Survival for people diagnosed with Chronic Myeloid Leukaemia (CML) has risen by nearly half, with around 58 per cent of people surviving their disease for at least five years compared with only around 40 per cent in the late 1990s, according to a new report from the National Cancer Intelligence Network (NCIN).
The rates of women dying from ovarian cancer in England have fallen from 11.2 women in every 100,000 (3,820 cases) in 2001 to 8.8 per 100,000 (3,453 cases) in 2010 – a drop of around 20 per cent, according to a new report by the National Cancer Intelligence Network published, today.
Almost a third (31 per cent) of cancers in the over 70s – around 38,300 a year in England – are diagnosed through emergency admission to hospital, according to new research by the National Cancer Intelligence Network (NCIN), published today (Friday) in the British Journal of Cancer (BJC).
Information published today by the National Cancer Intelligence Network (NCIN) reveals wide variation across England in the numbers of patients with suspected cancer that GP practices refer to secondary care.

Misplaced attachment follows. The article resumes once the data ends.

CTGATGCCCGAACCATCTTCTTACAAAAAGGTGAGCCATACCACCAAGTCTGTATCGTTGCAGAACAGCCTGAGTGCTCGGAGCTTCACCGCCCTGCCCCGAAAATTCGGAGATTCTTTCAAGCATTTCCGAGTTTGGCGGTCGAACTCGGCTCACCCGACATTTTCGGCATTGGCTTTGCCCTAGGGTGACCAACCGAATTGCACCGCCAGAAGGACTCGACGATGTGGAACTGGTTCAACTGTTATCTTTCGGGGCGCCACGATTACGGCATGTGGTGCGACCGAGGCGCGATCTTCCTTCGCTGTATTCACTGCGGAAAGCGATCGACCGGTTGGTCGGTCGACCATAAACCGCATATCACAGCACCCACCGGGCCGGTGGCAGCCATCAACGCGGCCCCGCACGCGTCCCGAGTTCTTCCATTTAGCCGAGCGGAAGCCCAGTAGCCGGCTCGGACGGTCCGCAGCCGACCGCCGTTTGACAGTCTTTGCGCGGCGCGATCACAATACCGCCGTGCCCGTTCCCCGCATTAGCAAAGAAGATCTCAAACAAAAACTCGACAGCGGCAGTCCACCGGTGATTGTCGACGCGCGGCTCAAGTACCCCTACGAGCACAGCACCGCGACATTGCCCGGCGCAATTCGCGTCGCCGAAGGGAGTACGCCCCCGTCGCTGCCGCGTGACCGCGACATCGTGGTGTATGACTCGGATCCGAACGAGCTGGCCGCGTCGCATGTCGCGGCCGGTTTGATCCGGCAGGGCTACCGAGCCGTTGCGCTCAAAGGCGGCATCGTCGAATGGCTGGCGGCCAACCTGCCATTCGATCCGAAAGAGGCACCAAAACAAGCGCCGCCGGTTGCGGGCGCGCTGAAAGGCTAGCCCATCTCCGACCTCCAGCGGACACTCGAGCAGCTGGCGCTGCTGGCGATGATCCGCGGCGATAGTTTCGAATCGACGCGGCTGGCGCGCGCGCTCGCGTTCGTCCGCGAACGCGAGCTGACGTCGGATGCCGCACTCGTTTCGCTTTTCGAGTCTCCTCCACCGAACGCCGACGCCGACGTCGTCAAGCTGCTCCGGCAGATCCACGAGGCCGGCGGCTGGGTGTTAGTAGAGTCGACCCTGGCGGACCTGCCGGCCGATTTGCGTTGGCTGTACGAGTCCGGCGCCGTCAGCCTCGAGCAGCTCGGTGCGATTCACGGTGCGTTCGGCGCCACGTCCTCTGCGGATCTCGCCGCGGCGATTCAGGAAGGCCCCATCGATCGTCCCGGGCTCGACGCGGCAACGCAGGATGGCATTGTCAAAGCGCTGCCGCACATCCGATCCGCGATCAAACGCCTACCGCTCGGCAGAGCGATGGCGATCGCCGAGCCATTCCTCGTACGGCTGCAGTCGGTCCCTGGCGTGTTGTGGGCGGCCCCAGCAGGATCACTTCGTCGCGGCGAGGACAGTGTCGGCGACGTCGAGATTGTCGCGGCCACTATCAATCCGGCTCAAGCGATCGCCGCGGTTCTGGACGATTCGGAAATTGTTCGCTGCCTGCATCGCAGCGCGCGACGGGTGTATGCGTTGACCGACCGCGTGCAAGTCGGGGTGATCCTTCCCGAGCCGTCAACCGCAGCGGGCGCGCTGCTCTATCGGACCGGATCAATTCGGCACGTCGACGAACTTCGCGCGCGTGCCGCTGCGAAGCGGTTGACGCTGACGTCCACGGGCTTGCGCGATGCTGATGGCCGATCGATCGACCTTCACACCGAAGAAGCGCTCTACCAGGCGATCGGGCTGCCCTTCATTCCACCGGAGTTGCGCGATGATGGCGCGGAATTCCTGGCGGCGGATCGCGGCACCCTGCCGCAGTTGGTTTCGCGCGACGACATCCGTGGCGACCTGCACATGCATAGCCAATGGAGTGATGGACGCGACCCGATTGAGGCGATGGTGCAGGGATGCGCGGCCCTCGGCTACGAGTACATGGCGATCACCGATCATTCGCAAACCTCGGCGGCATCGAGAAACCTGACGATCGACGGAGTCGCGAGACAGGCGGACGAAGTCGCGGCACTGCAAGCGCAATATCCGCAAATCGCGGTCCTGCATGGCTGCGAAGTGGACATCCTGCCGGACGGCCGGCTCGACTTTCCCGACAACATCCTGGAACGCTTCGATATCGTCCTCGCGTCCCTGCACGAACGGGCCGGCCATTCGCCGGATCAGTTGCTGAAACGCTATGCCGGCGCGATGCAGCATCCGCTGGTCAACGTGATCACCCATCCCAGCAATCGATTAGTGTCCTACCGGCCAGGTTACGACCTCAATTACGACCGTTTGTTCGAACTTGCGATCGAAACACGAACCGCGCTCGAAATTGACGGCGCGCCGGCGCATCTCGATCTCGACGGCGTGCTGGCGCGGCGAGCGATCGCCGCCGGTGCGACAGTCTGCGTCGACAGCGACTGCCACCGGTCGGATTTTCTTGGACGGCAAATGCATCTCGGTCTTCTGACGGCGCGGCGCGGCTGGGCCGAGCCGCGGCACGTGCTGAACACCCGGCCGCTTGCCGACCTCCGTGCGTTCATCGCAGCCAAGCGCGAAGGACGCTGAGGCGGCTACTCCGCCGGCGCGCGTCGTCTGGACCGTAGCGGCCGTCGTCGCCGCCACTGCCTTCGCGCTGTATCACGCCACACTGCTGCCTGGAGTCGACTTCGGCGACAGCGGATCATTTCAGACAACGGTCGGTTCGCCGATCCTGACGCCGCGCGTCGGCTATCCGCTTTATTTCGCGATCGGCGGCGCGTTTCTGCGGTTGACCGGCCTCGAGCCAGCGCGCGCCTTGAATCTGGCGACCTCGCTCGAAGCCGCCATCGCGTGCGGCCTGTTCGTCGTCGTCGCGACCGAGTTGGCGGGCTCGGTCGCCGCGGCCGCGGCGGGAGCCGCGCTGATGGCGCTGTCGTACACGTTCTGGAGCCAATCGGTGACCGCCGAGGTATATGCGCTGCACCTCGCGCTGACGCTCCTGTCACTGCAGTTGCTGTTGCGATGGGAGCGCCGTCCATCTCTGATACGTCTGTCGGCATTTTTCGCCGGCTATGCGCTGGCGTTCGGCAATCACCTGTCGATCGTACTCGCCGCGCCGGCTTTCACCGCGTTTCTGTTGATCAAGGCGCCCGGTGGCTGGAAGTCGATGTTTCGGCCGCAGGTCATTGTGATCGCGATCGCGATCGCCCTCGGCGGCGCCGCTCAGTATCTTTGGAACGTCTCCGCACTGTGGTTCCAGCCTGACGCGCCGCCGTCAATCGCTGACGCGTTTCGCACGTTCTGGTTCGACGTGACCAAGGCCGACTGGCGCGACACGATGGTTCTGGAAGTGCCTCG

Bowel cancer patients living in the most deprived areas are 24 per cent more likely to die within five years of treatment than their more affluent neighbours and this difference appears to be a result of excess deaths within the first 30 days following surgery to treat the disease.
Almost 10 per cent of bowel cancer patients die within a month of being diagnosed according to new analysis by the National Cancer Intelligence Network (NCIN), published today. And, of those dying within a month, over half (56 per cent) were over 80 years old and 60 per cent were diagnosed following an emergency admission to hospital.
Many more lung cancer patients would survive for longer if they had surgery to remove the disease, according to research published in the European Journal of Cancer.